The theology of St Sergii is deeply rooted in the trinity. Here he found his basic theological foundation for unity and power, the harmony of peaceful existence and the dynamic of a divine intervention. Epiphanius the Wise wrote that the monastery was founded so that ‘contemplation of the Holy Trinity would conquer the hateful fear of this world’s dissensions’ (cit. Dunayev: Reimer 1994:164). St Sergii’s theology is deeply missional, as the missiological analysis of his life shows (Reimer 1994:172ff.). He seeks the salvation of the individual, a theotic transformation in God’s image (1994:172), driven by the idea of a possible theofication of humankind (1994:174). Salvation of the individual leads to the mission of service for the neighbour, the people, the nation. This requires full dedication, an offering of oneself for the sake of others (1994:176ff.). In other words, kenosis precedes theosis. The Mission of God into the world is a kenotic action (Reimer 1994:205) and aims towards a spiritual enlightenment of the land and its people (1994:206f.).

For St Sergii, the missional transformation started in the quiet of the personal devotion of the believer before God. And he saw the best place for such a meditative empowerment in the eucharist (Reimer 1994:209). In the Eucharistic community, the divine presence of the Holy Trinity was experienced. Here the faithful believer received the inner light, the hesychastic light of tabor, a prerequisite of theosis.

Rublev combined in his art the ascetism of the Russian ascetic monasticism as it was best expressed in the life and work of Sergii of Radonezh and the classic harmony of Byzantin iconography. His characters seem frozen in deep spiritual peace. The movement is assumed inwardly. There is a ‘holy calmness’ ruling his paintings. A more thorough analysis of his art as presented in the icon of the Holy Trinity will clearly show the dependency of his art on St Sergii.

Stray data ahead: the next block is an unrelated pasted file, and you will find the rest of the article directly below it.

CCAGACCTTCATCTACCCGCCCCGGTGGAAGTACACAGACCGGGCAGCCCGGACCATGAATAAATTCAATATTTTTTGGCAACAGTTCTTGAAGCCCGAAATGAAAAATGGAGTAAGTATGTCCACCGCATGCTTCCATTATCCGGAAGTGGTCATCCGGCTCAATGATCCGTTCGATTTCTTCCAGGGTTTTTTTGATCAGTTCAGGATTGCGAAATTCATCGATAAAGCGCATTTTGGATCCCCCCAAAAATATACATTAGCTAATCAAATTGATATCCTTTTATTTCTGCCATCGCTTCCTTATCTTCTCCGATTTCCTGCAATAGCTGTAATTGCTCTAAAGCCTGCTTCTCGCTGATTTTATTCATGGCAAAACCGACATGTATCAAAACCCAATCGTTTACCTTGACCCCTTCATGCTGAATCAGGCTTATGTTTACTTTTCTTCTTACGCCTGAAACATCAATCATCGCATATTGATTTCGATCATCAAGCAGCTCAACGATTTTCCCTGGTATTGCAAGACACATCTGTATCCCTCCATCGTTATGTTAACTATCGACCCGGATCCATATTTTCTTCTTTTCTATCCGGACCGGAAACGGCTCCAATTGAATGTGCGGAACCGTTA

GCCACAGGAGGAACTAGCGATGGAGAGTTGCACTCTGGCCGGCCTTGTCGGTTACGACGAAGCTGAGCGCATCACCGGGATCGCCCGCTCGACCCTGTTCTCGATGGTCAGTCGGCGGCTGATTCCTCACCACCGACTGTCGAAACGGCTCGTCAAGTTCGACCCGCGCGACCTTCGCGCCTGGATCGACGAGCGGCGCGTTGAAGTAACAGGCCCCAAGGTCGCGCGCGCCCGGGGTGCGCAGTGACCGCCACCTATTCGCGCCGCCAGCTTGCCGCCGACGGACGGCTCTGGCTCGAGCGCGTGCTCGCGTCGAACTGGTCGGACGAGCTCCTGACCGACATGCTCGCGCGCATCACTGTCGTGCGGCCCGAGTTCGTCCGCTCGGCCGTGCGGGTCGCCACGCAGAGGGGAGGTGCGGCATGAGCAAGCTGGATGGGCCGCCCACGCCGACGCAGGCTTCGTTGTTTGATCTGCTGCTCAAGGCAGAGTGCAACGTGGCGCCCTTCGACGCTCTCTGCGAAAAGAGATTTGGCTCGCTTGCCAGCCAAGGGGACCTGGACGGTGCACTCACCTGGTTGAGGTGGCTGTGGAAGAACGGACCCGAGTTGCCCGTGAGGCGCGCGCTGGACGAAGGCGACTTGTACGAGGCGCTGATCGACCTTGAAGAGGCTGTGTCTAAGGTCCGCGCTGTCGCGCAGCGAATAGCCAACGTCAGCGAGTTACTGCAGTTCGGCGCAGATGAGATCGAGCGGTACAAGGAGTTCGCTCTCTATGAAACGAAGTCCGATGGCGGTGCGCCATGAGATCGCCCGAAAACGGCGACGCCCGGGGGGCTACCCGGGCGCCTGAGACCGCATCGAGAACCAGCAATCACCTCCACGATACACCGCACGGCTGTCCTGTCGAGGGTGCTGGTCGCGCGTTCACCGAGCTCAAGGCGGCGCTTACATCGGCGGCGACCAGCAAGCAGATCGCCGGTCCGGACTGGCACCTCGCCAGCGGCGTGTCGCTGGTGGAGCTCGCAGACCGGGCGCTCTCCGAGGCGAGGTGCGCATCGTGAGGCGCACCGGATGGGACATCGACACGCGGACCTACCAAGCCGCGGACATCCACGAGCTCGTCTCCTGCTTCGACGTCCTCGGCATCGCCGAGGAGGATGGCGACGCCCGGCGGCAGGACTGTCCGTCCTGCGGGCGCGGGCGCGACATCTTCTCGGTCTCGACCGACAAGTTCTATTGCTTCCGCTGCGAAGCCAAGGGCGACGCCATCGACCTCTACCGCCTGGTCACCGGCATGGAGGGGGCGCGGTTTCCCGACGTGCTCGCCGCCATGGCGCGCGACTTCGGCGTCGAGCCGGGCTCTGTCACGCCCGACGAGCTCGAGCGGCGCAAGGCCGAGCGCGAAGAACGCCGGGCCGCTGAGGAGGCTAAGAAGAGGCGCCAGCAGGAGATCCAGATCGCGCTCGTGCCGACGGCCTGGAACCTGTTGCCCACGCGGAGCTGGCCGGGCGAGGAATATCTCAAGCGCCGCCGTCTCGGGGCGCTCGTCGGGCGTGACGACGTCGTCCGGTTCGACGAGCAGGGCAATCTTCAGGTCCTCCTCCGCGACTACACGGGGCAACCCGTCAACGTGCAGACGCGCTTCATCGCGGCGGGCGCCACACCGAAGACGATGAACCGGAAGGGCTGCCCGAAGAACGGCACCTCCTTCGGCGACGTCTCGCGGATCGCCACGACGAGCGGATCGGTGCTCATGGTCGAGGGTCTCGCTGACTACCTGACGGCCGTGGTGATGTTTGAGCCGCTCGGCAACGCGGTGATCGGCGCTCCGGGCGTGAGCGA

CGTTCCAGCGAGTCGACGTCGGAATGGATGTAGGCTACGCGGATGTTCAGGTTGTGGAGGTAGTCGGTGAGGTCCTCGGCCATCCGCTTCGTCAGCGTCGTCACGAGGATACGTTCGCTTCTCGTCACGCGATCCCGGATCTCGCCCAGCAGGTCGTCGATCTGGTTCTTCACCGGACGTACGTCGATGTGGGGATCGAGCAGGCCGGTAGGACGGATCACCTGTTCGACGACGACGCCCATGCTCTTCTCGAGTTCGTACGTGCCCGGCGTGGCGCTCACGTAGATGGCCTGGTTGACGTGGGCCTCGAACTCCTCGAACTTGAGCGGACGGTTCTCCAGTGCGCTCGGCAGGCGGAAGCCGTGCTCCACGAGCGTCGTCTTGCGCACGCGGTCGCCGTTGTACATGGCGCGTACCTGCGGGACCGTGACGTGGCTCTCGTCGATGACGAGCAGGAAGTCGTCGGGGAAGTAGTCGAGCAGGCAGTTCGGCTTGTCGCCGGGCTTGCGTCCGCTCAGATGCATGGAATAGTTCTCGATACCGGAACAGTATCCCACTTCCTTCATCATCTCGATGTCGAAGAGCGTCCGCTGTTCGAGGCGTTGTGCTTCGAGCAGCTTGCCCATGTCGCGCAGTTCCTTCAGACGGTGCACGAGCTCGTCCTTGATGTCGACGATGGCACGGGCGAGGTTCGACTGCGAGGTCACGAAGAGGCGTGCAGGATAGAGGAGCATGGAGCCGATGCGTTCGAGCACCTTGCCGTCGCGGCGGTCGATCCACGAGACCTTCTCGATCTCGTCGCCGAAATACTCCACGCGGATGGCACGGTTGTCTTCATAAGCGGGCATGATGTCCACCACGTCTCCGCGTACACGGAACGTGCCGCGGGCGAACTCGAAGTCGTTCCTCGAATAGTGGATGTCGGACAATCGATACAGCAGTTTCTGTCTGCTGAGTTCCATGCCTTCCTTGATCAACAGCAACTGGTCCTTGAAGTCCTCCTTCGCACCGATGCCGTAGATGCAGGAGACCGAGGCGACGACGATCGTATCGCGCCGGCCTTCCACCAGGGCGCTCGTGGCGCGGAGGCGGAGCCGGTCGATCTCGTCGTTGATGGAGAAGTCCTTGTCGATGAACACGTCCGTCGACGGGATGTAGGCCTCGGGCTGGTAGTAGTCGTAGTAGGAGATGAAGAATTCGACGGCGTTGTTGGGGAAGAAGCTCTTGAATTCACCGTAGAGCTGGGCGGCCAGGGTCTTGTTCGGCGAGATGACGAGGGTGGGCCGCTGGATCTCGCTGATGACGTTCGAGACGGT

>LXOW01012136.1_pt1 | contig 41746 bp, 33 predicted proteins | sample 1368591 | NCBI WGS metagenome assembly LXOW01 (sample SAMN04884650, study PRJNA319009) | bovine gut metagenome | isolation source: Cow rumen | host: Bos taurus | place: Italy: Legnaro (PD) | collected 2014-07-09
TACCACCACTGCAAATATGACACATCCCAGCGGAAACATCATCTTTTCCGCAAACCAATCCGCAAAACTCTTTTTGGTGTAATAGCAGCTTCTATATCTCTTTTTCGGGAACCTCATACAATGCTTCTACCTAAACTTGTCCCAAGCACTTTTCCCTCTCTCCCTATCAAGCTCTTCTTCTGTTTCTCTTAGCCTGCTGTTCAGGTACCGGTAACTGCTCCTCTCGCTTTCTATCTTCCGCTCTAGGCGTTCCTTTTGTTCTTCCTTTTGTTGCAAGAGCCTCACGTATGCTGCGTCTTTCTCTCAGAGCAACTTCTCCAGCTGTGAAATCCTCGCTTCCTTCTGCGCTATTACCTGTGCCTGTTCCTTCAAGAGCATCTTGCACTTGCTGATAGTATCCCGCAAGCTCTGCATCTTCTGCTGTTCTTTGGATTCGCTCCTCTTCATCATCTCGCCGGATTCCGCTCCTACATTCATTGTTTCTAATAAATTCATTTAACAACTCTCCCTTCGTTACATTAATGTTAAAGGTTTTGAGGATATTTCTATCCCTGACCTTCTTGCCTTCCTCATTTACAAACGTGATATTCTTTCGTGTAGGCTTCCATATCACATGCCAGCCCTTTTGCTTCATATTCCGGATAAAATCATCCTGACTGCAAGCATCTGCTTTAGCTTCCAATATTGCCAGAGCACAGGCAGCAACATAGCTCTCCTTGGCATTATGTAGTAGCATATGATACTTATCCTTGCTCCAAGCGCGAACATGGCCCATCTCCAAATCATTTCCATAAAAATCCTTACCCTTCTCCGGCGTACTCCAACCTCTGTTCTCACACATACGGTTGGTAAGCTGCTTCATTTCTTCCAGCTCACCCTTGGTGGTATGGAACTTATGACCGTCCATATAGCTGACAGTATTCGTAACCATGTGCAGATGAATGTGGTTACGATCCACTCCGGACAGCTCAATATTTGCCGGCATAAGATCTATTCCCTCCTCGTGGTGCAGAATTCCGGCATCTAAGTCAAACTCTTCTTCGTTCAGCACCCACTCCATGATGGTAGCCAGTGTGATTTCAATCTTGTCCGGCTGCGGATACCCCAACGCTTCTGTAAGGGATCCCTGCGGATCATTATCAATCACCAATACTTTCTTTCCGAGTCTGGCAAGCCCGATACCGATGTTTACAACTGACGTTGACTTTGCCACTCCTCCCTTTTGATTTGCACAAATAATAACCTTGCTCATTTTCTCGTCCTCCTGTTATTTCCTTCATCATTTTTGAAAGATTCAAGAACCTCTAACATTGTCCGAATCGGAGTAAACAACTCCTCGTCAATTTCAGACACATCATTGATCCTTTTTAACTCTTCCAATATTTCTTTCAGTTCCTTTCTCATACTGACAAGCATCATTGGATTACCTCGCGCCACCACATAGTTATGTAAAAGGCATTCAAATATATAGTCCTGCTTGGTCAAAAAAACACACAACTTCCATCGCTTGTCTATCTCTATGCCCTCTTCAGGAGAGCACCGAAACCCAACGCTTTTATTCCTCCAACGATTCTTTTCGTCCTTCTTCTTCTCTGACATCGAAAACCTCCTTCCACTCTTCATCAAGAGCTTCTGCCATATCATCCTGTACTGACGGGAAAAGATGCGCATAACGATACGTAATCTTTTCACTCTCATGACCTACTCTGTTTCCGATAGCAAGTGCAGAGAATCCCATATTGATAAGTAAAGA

The icon of the Holy Trinity

The most famous of all Rublev’s paintings and the only fully authenticated is The icon of the Holy Trinity (Nikiforov 2001:619), illustrated by the Old Testament story of the three visitors to Abraham (Gn 18:1ff.). In Russian Orthodoxy, the scene is known as ‘Hospitality of Abraham’. Rublev painted this icon possibly in 1425 (Dunayev) for the St Trinity Cathedral of the St Sergii’s monastery in Radonez.12 His vita was by this time available to him. Rublev not only dedicated his icon to St Sergii but also attempted to gather the best of St Sergii’s theology into one iconical image. The icon represents a summa theologia of St Sergii as it was perceived by Rublev and his contemporaries. To understand Rublev, we will have to understand St Sergii; also the icon opens a better view on what made St Sergii a father of Russian Orthodoxy and, for centuries, determined the destiny of a whole people. The meaning of this painting for Russian spirituality cannot be overestimated.

The icon exemplifies Rublev’s genius to transcend the painting with spiritual ideas. The icon literally produces a lyrical aura of harmony and quietness and yet at the same time seems to invite a rhythmic movement of an unstoppable power. Nikiforov wrote: ‘In the rhythmic movements of the characters presented in the icon lays the fascination of the icon and its composition’ (2001:619).

Rublev’s icon is a perfect composition. Every detail has its meaning. To remove one of them means to harm the total meaning of the icon.

The subject of the icon is based, as mentioned above, on an Old Testament narrative of three men from God visiting Abraham and Sarah, announcing the birth of their own son Isaak (Gn 18,1–2). The biblical story is deliberately chosen. In the Orthodox tradition, the angels are believed to be the three persons of the Holy Trinity: God the Father, Jesus – the Son and the Holy Spirit.